Browsing articles in "Early Education/Nanny State"
Mar 22, 2009

Nanny State On The March: Protect Your Children & Parents’ Rights

Despite serious economic problems, huge deficits, high taxes and too much regulation, Minnesota state government is looking to expand its control in the raising and education of young children, take over private  childcare, decrease parental choice, and spend more money it does not have on invasive and ineffective programs.  Here are the bills of serious concern as well as a brief update on the budget situation and ideas of how you can be involved to protect both your freedom and your money.

1. More Government Control Over Early Childhood Care and Education – When EdWatch Action first reviewed the early childhood language presented in the education omnibus policy bills (HF 1026/SF 1218 and SF 1253 – education policy bill), we thought it  was another typical example of the Democrats’ big-government tendencies.  Imagine our shock and horror when we found out that this language came from the state Department of Education, supposedly run by Republicans.  Here are some of the many problems with this bill: Continue reading »

Feb 9, 2009

Action on Radical Early Childhood Bills

“Most citizens would recognize the anti-bias curriculum as a highly politicized curriculum which seeks to impose a particular ideological world-view upon children. Most taxpayers would simply be astounded that tax dollars are routinely being spent toward the state-by-state implementation of these apparently politicized standards.” (Mark Kindt, former Ohio and West Virginia Democrat Assistant Attorney General.)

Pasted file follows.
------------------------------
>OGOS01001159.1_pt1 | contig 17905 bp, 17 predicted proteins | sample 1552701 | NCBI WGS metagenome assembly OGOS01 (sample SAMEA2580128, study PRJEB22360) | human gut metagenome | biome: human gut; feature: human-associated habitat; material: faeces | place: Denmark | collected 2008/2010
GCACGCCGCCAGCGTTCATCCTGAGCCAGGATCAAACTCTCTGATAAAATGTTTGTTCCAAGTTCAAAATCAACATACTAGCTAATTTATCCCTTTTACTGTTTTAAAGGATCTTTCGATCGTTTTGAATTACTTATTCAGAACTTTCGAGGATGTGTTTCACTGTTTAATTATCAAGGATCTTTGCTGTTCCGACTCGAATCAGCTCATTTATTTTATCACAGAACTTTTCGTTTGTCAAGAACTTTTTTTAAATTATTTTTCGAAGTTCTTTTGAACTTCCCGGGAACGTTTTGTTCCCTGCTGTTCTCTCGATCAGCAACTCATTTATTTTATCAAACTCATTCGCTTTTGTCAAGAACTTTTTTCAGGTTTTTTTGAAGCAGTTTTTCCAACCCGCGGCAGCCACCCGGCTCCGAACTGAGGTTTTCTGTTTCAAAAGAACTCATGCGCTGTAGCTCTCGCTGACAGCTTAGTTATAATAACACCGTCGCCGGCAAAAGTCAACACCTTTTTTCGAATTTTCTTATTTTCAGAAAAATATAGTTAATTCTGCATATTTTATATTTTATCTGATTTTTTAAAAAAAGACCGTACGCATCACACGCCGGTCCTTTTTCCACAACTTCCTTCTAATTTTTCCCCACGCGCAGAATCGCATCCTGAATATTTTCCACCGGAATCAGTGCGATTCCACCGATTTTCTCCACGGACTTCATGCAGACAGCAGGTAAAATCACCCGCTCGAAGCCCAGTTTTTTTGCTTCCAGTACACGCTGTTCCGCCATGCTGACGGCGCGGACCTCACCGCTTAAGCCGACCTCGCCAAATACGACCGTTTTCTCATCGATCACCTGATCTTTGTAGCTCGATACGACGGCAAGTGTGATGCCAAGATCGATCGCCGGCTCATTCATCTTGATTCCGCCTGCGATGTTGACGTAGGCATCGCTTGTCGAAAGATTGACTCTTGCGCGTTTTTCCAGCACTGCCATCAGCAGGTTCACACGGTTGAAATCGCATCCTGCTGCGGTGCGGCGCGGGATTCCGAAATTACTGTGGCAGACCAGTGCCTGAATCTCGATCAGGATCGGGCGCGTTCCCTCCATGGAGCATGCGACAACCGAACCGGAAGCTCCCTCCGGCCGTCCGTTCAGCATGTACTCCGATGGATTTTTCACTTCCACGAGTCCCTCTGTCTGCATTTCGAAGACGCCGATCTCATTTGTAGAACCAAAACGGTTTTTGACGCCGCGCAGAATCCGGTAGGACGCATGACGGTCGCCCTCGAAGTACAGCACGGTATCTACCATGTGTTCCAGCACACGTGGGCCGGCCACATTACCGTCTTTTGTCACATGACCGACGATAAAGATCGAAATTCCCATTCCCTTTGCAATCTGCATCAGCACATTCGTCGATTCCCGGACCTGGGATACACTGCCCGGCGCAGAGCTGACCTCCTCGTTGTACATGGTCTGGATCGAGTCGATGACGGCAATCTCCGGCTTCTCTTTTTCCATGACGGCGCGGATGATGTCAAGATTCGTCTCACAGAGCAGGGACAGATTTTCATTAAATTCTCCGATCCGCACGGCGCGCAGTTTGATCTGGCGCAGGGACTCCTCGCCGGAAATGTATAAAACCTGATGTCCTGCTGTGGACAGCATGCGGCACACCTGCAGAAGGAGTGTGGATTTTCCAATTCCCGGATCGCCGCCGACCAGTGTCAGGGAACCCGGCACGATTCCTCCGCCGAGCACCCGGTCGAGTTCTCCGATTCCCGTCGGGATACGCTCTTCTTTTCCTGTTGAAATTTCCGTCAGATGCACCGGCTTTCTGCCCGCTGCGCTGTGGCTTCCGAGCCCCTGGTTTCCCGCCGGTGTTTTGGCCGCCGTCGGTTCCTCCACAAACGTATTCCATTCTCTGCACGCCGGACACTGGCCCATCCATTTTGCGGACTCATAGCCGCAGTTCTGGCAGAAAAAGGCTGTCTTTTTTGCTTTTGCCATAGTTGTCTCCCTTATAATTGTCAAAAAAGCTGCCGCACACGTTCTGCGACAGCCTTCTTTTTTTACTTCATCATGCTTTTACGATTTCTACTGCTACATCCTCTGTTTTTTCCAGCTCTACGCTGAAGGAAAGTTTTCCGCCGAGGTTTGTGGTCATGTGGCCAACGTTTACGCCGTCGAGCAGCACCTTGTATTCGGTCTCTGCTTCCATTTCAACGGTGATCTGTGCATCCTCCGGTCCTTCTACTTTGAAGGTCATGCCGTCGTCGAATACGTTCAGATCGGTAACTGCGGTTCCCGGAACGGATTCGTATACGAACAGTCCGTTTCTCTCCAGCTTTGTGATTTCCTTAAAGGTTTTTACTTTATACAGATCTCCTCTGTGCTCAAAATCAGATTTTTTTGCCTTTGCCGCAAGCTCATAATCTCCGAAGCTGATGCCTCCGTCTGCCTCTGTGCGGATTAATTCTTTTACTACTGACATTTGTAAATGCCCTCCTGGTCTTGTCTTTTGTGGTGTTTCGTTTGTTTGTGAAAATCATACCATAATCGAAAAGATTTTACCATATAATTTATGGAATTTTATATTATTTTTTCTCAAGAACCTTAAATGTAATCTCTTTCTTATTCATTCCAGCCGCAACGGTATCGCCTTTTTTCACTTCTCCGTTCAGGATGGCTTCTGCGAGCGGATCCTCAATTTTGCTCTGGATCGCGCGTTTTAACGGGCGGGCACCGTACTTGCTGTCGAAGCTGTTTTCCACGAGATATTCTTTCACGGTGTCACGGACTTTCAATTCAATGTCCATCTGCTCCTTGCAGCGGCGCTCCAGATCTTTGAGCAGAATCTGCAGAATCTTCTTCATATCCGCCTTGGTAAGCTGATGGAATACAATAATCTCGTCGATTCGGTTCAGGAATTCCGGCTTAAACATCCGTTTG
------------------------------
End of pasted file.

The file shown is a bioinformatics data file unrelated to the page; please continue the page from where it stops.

With a simple committee amendment, House Democrats reintroduced for the state’s youngest children what amounts to the old, rejected Minnesota K-12 education system called the Profile of Learning.  Our last alert described how HF 40 and HF 246 would impose a statewide quality rating system (QRS) on both public and private childcare programs.  With this amendment, every child in the program that receives state money will be taught the controversial Early Childhood Indicators of Progress and assessed using the subjective, invalid Kindergarten Readiness Assessment.

Despite assurances from the authors that participation is “voluntary,” the goal of these bills is to eventually impose a radical non-academic government-driven curriculum and assessments on all children and childcare programs in the state. It will ultimately drive programs out of business that don’t comply with these preposterous outcomes.  The word “voluntary” appears nowhere in either bill.  Rep. Nora Slawik (D-Maplewood), committee chairwoman and author of HF 246, made it clear that childcare providers will feel “pressured to get rated” by the state. Continue reading »

Jan 28, 2009

Action on Radical Early Childhoold Bills – Bills Impose Government Curriculum on All MN Childcare SF 72, HF 40, and HF 246

Despite a massive budget deficit and lack of evidence of effectiveness or support in the general population, liberals in both the House and Senate are attempting to implement a statewide Early Childhood quality rating system (QRS).  This is not about school readiness or academics. It’s about indoctrinating our most vulnerable citizens with the ideology of the left. While a rating system that would help parents understand health, safety, costs, hours, or provider philosophy would be useful to parents, the government wants control curriculum, as well.

Instead, SF 72, HF 40 and HF 246 require programs to monitor preschoolers’ academic progress with an assessment tool.  The most likely tool will be the Kindergarten Readiness Assessment, also called the Work Sampling System.  This assessment is very vague and subjective. It is based on the controversial Minnesota Early Childhood Indicators of Progress, and it is falsely used to say that 50% of Minnesota children are not ready for kindergarten.  The end product will be that every childcare program in the state will be required to teach a government curriculum that is subjective and non-academic and that promotes fuzzy mental health outcomes.  The legislation would expand this controversial QRS that was developed as a pilot program by the Minnesota Early Learning Foundation (MELF). MELF is the un-elected non-governmental organization that was given $6 million of our tax dollars in the last biennium to set important early childhood policy with no public oversight whatsoever. Continue reading »